France has another wine crisis on its hands and it is not just another case of fraud. This time, neglect, short-sightedness and stopgap methods on the part of the government have driven the growers of the south into armed revolt that resulted in two deaths and a score of wounded during a shootout with the riot police Thursday.
For more than two years, the growers have been demonstrating with increasing violence, and repeated warnings by local authorities and leaders of growers' organizations were ignored by both the French government and the European Economic Community.
Because of this the result was all but inevitable, but it might have been avoided by the simple practice of a wine policy based on quality rather than quantity. Monday-morning quarterbacking? Not for the elements of the French wine industry that saw the need for the development of quality wines in the south nearly 20 years ago.
The area involved concerns four departments along the Mediterranean coast, from the Rhône River to the Spanish border: the Gard, the Hérault, the Aude (where most of the recent violence has erupted), and the Pyrénées-Orientales. This area produces most of France's vin ordinaire, as well as a scattering of officially recognized quality wines.
The problem has its origins in the Algerian war, which lasted from 1954 to 1962. Algeria furnished France with wines of deep color and high alcoholic degree (14 per cent or more by volume) that were blended with weaker, thinner French wines to give them more body and make them more palatable to the consumer.
Once Algeria became independent, it was obvious that it would not long be possible to count on this source for heavy wines. But Italy could always take up the slack, and with the Common Market developing there was to be a huge new duty-free market for French wine.
There was indeed a demand for French wine. But not for vin ordinaire. The Germans, Belgians, Dutch, eventually the British and even Italians increased their consumption of quality appellation contrôlée wines enormously, and virtually ignored the rest. At the same time the French themselves drank more and more quality wines and less of the ordinary.
This trend was foreseen by such firms as the giant Nicolas, which began investing in experimental vineyards and offering expert advice on grape types, winegrowing, winemaking, etc. to growers of the Midi as early as 1957-58.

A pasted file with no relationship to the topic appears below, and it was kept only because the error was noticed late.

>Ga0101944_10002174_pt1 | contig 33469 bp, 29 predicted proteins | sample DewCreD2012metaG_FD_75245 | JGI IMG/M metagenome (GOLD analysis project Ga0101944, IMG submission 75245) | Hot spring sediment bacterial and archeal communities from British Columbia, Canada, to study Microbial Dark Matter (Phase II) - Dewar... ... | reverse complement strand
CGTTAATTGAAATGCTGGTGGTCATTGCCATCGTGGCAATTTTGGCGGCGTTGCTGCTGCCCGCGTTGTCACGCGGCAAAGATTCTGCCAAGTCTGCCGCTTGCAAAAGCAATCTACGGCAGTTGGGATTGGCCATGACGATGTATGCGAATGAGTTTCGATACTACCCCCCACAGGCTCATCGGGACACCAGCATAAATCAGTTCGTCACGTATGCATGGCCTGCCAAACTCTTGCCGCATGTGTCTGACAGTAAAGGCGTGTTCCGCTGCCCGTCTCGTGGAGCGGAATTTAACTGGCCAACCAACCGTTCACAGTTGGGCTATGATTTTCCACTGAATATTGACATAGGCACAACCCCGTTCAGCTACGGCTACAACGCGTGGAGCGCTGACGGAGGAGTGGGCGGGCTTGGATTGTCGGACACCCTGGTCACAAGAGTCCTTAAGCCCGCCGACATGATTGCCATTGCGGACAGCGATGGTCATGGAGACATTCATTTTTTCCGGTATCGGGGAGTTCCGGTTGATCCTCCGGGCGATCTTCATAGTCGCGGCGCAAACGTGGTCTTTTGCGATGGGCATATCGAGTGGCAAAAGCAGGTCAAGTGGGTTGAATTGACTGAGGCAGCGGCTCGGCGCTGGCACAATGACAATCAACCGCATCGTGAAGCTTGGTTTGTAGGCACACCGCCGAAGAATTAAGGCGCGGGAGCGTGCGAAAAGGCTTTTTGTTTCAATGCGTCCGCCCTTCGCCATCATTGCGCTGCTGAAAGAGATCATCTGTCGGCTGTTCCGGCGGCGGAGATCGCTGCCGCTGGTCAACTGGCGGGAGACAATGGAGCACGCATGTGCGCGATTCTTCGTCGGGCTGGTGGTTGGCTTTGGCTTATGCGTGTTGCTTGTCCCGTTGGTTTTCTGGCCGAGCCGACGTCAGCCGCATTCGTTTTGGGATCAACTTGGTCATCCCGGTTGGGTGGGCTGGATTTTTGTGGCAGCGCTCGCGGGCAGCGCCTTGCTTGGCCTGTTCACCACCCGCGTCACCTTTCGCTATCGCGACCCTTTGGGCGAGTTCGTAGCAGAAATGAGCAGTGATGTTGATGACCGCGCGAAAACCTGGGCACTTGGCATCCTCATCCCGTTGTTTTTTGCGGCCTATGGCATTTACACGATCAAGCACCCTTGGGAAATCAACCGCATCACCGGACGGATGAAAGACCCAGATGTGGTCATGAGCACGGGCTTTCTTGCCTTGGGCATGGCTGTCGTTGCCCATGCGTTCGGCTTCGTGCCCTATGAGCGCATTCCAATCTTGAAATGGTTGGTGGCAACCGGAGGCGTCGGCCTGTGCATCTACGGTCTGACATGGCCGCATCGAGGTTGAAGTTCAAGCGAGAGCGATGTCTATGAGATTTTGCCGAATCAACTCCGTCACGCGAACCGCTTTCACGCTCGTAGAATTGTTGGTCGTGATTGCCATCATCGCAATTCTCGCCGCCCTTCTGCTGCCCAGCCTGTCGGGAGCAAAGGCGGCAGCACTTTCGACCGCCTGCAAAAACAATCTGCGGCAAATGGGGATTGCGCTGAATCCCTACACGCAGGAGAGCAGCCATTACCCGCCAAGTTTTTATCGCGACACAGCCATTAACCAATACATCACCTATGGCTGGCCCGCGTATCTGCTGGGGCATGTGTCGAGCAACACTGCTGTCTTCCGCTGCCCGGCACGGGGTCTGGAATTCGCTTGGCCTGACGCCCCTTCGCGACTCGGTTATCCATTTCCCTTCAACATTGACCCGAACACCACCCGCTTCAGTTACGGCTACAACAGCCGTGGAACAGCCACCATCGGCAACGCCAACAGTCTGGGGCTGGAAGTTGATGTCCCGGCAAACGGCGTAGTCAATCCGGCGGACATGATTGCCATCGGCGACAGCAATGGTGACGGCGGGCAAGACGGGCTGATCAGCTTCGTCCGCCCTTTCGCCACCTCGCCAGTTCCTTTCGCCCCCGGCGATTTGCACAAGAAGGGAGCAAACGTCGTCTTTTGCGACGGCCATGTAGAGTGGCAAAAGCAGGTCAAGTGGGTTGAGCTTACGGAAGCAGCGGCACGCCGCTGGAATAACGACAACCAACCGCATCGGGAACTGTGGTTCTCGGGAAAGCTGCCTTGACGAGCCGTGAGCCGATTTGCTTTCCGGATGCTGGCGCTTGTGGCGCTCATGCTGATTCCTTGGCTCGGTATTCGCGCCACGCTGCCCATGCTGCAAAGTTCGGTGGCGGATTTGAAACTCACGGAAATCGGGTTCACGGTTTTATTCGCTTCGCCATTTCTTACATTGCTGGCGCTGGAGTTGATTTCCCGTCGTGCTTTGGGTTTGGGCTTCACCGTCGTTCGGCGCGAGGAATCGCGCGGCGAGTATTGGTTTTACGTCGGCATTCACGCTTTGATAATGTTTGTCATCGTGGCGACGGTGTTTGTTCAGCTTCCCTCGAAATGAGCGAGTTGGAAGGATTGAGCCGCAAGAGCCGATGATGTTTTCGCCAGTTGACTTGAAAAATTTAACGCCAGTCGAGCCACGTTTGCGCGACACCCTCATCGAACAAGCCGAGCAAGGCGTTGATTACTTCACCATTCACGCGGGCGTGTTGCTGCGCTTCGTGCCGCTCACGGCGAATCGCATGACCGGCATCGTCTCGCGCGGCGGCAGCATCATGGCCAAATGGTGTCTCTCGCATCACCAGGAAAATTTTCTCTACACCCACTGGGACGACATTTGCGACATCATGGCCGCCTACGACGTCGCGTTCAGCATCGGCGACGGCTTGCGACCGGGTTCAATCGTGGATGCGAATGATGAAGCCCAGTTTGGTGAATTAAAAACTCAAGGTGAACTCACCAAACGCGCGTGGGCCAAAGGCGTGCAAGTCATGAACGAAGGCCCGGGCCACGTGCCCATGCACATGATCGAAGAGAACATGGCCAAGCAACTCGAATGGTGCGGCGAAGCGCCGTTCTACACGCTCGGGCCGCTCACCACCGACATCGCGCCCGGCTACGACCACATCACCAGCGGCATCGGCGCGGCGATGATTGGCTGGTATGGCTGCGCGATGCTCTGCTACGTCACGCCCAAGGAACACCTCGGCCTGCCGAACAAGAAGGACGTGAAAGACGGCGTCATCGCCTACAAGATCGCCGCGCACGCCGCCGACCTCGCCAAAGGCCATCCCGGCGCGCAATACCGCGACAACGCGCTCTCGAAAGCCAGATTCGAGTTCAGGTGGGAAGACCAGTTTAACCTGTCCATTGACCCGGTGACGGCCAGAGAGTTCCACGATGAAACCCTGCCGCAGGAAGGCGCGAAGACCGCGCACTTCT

The government, on the other hand, encouraged quantity with a system of buying of the degré-hecto, so much for each per cent of alcohol times the number of hectoliters (26.4 gallons) available. Where a natural and soul-satisfying product like wine is concerned, this is like selling Picasso by the meter of canvas or Rodin by the ton of bronze, as Le Monde's Robert Escarpit put it.
No effort was made to improve quality until about five years ago with the beginning of experimental cooperative vineyards organized by the Institut Technique du Vin and backed with matching government funds. The idea is to show the growers how to make quality wines and to prove that it pays. Furthermore, the consumer's reactions are also studied and fed back to the producers.
It involves a study of the producer's soil to determine what grape varieties in what proportions will do best there and to update methods of cultivation, fertilizing, growing, spraying, determination of yield versus quality, winemaking, the whole works. And to organize distribution outside the usual shipping network.
The trouble is that much of the initiative must come from the growers themselves, who hesitate to try new methods when they are close to subsistence. Nine out of 10 growers own less than the 20 hectares (about 50 acres) that are considered necessary in the Midi to support a family. When you decide to rip out inferior vines and try better varieties, there will be no crop for as long as five years. And in a field as tradition-bound as winegrowing, any innovation is slow to become generalized.
A policy of quality has, in fact, begun, but it is only in its infancy. The results will not be available for several years and the crisis is immediate. Distillation of 4 million hectoliters of Italian wine as decided by the EEC may help somewhat but only in the short run. What if the crop this year is as abundant as in 1973 and 1974?
All this could have been avoided by starting on quality 10 years earlier. There is likely to be further tension and even more armed revolt unless widespread and costly measures are taken immediately to alleviate the growers' situation in the Midi. Growers throughout the country side with those of the Midi, as questioning of winegrowers from all parts of France at the current week's Paris Agricultural Fair proved. Many stated their basic antipathy to leftist policies but said they would vote leftist the next time out of disgust with government negligence on top of irritating regulations.